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Freelance Success Story: How One Freelance Started to Get Queries Before She Started to Market (and what she did about it)

A panicked freelancer recently contacted me with a problem most would love to have – before she even started marketing, a potential client came a’knocking! “Huh, how did that happen?” you might be wondering. Let me explain….

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5 Reasons Freelance Writing Websites & Blogs Don’t Make Money on Ads

Advice for Advertising on Freelance Writing Websites

Last month, for perhaps the first time since I started writing ebooks, I started to place ads to promote them – small ads on popular freelance writing sites.

On quite a few sites I ran across, I wanted to place an ad, but hated where the ads were placed, so I didn’t. I think a lot of website owners who are seeking to monetize their sites via ads are losing out.

As a potential advertiser, here a few things that would make me advertise with you – and a few others that turned me off.
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Read here how I routinely make $250+/day as an SEO writer – and you can too!
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Things that Make Me Want to Spend Money to Advertise On A Site & Some That Don’t

1. Ad Placement: Many webmasters bury ads or give them inappropriate placement. For example, on some popular freelance writing blogs, I saw ads that were placed below the “About”, “Feeds” Categories” and “Archives sections.

If I’m spending money with a site I want my ad to be as prominent as possible. To me, this signals that you think your “Categories” section is more important than my ad.

The reason I was turned off when I saw this is that many sites have quite an extensive “Categories” section. This means in some cases that ads are near the bottom quarter of the page where it’s less likely to be seen. 

So, if you’re seeking advertiser, give them the most prominent placement possible; after all, it’s what they’re paying for.

2. Traffic Generation Stats: I ran across one site that said something to the effect of “we’re growing; take advantage of low ad rates now.” But, there were no hard and fast stats.

Don’t make advertisers search for your traffic generation stats. If you’re seeking ad dollars, the most important reason advertisers are considering advertising with you is your traffic generation.

Many webmasters try to monetize their sites too soon – ie, when their traffic levels are not high enough to justify seeking advertisers. What should this standard be? I don’t know, every niche is different.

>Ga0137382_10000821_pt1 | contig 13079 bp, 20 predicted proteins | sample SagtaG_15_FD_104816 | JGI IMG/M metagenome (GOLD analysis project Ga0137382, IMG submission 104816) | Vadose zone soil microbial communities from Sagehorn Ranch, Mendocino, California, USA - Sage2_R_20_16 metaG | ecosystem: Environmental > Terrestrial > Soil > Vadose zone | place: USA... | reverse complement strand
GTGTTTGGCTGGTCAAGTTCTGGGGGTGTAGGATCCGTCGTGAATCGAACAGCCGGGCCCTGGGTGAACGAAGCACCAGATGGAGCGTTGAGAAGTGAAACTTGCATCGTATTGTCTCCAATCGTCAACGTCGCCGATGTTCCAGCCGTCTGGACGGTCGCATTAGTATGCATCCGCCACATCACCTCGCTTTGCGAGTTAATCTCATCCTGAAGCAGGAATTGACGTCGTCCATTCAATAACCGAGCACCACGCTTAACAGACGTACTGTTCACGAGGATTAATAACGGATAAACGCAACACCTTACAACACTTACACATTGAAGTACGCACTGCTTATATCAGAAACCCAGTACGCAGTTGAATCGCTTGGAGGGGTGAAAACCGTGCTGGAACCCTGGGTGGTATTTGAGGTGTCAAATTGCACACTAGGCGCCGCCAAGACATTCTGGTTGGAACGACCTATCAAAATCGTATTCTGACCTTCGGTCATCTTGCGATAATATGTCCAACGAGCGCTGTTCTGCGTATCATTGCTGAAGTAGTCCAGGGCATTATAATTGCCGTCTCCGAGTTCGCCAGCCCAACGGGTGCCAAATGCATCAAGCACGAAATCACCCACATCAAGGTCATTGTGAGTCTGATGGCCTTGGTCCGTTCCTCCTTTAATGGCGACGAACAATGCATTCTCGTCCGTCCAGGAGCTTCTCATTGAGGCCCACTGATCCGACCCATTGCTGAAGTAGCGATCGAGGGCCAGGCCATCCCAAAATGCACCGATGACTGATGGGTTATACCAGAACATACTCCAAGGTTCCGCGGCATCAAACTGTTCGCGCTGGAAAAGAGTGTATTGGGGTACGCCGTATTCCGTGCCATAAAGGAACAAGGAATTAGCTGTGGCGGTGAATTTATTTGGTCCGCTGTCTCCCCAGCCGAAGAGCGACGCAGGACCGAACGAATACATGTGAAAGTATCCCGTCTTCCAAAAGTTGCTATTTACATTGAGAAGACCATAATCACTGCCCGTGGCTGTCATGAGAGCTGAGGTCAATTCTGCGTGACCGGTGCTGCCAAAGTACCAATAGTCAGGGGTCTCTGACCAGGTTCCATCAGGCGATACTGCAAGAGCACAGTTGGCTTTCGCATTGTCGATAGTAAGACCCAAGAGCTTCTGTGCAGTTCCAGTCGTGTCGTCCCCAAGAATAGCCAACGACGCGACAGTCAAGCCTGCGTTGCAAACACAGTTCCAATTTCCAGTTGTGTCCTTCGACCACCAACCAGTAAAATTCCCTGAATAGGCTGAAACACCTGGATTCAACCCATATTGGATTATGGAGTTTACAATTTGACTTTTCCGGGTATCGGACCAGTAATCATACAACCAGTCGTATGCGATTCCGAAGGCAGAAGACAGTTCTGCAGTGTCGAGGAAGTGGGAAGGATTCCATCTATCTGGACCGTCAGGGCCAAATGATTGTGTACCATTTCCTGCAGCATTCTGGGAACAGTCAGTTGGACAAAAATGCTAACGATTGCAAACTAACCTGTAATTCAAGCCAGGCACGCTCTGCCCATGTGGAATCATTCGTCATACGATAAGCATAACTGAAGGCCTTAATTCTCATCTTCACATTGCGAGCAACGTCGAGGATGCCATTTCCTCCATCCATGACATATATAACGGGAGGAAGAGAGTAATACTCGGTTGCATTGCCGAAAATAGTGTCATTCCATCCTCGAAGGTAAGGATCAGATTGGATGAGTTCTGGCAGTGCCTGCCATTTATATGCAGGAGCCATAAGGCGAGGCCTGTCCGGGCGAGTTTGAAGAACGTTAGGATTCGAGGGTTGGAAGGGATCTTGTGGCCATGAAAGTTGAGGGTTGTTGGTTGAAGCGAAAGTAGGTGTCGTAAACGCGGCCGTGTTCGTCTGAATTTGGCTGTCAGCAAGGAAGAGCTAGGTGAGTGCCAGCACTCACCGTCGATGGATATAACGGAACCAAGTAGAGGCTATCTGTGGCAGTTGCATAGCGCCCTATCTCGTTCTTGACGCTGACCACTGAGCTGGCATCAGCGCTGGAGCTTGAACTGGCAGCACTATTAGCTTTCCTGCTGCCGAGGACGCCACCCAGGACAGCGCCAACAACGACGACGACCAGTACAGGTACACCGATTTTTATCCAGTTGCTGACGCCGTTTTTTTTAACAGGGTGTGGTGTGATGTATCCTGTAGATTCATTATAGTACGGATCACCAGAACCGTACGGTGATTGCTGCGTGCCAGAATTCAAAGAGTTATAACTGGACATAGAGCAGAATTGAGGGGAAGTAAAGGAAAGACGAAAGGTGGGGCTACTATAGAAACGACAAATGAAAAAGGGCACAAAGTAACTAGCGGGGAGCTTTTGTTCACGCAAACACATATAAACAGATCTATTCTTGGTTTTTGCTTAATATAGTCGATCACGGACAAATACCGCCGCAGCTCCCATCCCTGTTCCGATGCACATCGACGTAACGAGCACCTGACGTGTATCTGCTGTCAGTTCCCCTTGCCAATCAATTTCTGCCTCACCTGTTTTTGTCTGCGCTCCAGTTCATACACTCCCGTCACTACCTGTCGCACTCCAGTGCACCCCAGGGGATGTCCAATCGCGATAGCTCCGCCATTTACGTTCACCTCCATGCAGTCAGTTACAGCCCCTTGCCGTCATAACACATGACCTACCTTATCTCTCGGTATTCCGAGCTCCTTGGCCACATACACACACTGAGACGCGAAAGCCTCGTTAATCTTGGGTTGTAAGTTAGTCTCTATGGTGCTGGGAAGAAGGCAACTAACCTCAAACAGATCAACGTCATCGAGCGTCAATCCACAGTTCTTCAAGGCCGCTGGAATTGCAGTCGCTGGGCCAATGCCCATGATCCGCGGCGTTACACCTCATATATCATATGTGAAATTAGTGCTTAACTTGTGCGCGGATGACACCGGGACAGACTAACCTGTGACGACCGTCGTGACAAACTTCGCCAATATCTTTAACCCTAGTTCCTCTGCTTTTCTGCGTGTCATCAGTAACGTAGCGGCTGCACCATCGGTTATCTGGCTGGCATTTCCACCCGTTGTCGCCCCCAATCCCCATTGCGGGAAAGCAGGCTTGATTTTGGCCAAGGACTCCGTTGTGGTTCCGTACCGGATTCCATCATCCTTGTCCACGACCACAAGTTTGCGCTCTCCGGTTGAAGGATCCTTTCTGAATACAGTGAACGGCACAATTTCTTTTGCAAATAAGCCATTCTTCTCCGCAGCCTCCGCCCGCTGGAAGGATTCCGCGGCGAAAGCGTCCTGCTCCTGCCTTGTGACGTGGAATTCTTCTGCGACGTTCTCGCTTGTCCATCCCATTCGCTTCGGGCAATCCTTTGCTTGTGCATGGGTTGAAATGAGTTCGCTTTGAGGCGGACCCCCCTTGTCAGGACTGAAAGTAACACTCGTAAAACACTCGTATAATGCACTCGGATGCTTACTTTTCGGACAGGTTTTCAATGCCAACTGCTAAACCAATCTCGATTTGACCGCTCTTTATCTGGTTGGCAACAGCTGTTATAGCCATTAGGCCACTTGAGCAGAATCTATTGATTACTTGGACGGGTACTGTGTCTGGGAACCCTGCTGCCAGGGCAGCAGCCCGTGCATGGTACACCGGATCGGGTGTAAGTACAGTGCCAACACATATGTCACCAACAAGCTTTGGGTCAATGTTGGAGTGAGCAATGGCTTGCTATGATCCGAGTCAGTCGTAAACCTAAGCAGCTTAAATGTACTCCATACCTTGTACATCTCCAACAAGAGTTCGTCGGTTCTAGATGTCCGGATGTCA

As for freelance writing sites, I did some poking around to find out traffic levels of some of the most popular sites to see how they all compared. And, you know what, even wildly popular freelance writing sites don’t get as much traffic as one would think.  I’m not naming names because I don’t want to offend. But a couple of the most popular sites I checked get between 3K-10K/day.

I was surprised because I expected much more. Makes me feel good about the 1,000+ visitors/day my site gets.

Want to get a good handle on the traffic a site generates. Mosey on over to StatBrain.com. And, thanks to Paula Mooney over at PaulaMooney.blogspot.com for turning me on to StatBrain.com.

FYI, in case you’re interested in this kind of stuff, I get lots of helpful tech hints from Paula’s blog. She’s an online entrepreneur who was a techie in the corporate world. A non-techie myself, her occasional tips and hints come in handy.

3. Advertise Button: One major pet peeve I had with some blogs/websites who marketed for ad dollars is that they made it hard to find the information on their site.

This bowled me over. I mean, if I want somebody to buy something from me, the least I’m going to do is make it easy to find out what the requirements are. A simple universal “Advertise,” or “Advertise with Us” button will do.

4. Announce My Ad: Finally, one thing I would like to have seen more of is something along the lines of “Please Visit Our Sponsors” category.

While this is paid-for advertising and people will ignore it, many won’t. It calls attention to the fact that, “Hey, there are some products/services here that might interest you.”

5. Explaining Rate: A few websites/blogs I visited made it hard to understand exactly what their rate was. I hate it when things are explained in terms of “CPM” or “Ad Units.”

While this is standard Madison Avenue ad agency jargon, many don’t understand the jargon. I’ve been in publishing forever and should understand this terminology, but it still confuses me and I have to stop and figure it out. In most cases, this just seems ostentatious and unnecessary. A simple $30 for $30 days will do.

One of my sisters majored in Advertising & Communications at the Fashion Institute of Technology in New York and one of the rules of advertising she learned was, “If you confuse the customer, you lose the sale.” Sage advice.

For better or worse, these are the things that stood out to me as I actively went to spend some ad dollars. If your ad sales are not what you think they should be, perhaps some of the reasons listed here are why.

Read more.

5 Reasons Freelance Writing Websites & Blogs Don’t Make Money on Ads

Last month, for perhaps the first time since I started writing ebooks, I started to place ads to promote them – small ads on popular freelance writing sites.

On quite a few sites I ran across, I wanted to place an ad, but hated where the ads were placed, so I didn’t. I think a lot of website owners who are seeking to monetize their sites via ads are losing out.

As a potential advertiser, here a few things that would make me advertise with you – and a few others that turned me off.

Things that Make Me Want to Spend Money to Advertise On A Site & Some That Don’t

1. Ad Placement: Many webmasters bury ads or give them inappropriate placement. For example, on some popular freelance writing blogs, I saw ads that were placed below the “About”, “Feeds” Categories” and “Archives sections.